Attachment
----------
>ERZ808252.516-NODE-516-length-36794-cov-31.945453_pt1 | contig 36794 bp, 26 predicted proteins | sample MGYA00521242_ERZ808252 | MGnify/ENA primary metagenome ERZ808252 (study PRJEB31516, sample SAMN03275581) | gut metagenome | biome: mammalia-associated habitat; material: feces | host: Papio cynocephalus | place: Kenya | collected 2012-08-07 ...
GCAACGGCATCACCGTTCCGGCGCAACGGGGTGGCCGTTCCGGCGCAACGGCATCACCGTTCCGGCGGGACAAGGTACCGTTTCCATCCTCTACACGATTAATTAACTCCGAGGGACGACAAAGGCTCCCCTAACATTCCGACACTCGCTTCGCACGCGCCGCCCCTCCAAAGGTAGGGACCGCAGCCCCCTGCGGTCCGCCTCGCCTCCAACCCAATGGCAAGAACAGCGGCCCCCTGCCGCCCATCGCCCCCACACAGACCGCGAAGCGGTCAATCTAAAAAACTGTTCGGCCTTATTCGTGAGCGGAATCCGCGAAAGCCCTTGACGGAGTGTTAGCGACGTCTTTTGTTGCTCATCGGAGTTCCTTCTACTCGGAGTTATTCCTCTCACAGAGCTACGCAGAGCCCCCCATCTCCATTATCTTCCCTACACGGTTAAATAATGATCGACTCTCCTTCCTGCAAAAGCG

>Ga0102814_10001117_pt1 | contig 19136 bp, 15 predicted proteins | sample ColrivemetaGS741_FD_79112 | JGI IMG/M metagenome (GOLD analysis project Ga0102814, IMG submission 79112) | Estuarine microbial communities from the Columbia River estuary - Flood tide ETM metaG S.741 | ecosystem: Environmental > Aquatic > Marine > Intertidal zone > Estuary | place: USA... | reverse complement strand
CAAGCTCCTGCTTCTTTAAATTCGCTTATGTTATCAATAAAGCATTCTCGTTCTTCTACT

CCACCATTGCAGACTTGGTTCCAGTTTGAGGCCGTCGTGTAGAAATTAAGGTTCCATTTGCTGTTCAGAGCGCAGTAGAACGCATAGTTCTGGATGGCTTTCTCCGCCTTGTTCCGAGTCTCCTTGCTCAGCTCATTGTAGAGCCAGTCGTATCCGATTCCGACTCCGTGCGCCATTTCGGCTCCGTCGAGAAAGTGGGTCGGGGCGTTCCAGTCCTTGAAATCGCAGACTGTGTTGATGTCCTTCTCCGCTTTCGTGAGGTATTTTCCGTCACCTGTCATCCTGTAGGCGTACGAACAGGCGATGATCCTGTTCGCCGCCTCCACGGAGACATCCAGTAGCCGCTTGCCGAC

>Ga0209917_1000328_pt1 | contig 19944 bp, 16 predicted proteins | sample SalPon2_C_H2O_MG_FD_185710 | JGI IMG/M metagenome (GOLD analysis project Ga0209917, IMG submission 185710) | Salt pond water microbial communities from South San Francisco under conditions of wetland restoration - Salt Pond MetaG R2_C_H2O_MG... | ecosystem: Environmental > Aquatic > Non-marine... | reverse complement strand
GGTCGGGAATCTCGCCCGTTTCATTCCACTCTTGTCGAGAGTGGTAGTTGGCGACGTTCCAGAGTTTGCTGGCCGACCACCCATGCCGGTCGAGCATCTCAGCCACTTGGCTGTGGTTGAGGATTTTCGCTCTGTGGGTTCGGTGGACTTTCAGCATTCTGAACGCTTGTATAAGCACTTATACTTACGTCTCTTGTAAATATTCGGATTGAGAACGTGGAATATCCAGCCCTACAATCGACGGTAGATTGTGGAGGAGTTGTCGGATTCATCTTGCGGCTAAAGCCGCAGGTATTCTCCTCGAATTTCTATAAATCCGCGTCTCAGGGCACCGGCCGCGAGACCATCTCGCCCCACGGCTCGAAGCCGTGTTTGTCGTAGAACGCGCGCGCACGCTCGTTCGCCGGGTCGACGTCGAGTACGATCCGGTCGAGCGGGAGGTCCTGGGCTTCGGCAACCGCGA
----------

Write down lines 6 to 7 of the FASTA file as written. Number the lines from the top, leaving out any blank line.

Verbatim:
>Ga0209917_1000328_pt1 | contig 19944 bp, 16 predicted proteins | sample SalPon2_C_H2O_MG_FD_185710 | JGI IMG/M metagenome (GOLD analysis project Ga0209917, IMG submission 185710) | Salt pond water microbial communities from South San Francisco under conditions of wetland restoration - Salt Pond MetaG R2_C_H2O_MG... | ecosystem: Environmental > Aquatic > Non-marine... | reverse complement strand
GGTCGGGAATCTCGCCCGTTTCATTCCACTCTTGTCGAGAGTGGTAGTTGGCGACGTTCCAGAGTTTGCTGGCCGACCACCCATGCCGGTCGAGCATCTCAGCCACTTGGCTGTGGTTGAGGATTTTCGCTCTGTGGGTTCGGTGGACTTTCAGCATTCTGAACGCTTGTATAAGCACTTATACTTACGTCTCTTGTAAATATTCGGATTGAGAACGTGGAATATCCAGCCCTACAATCGACGGTAGATTGTGGAGGAGTTGTCGGATTCATCTTGCGGCTAAAGCCGCAGGTATTCTCCTCGAATTTCTATAAATCCGCGTCTCAGGGCACCGGCCGCGAGACCATCTCGCCCCACGGCTCGAAGCCGTGTTTGTCGTAGAACGCGCGCGCACGCTCGTTCGCCGGGTCGACGTCGAGTACGATCCGGTCGAGCGGGAGGTCCTGGGCTTCGGCAACCGCGA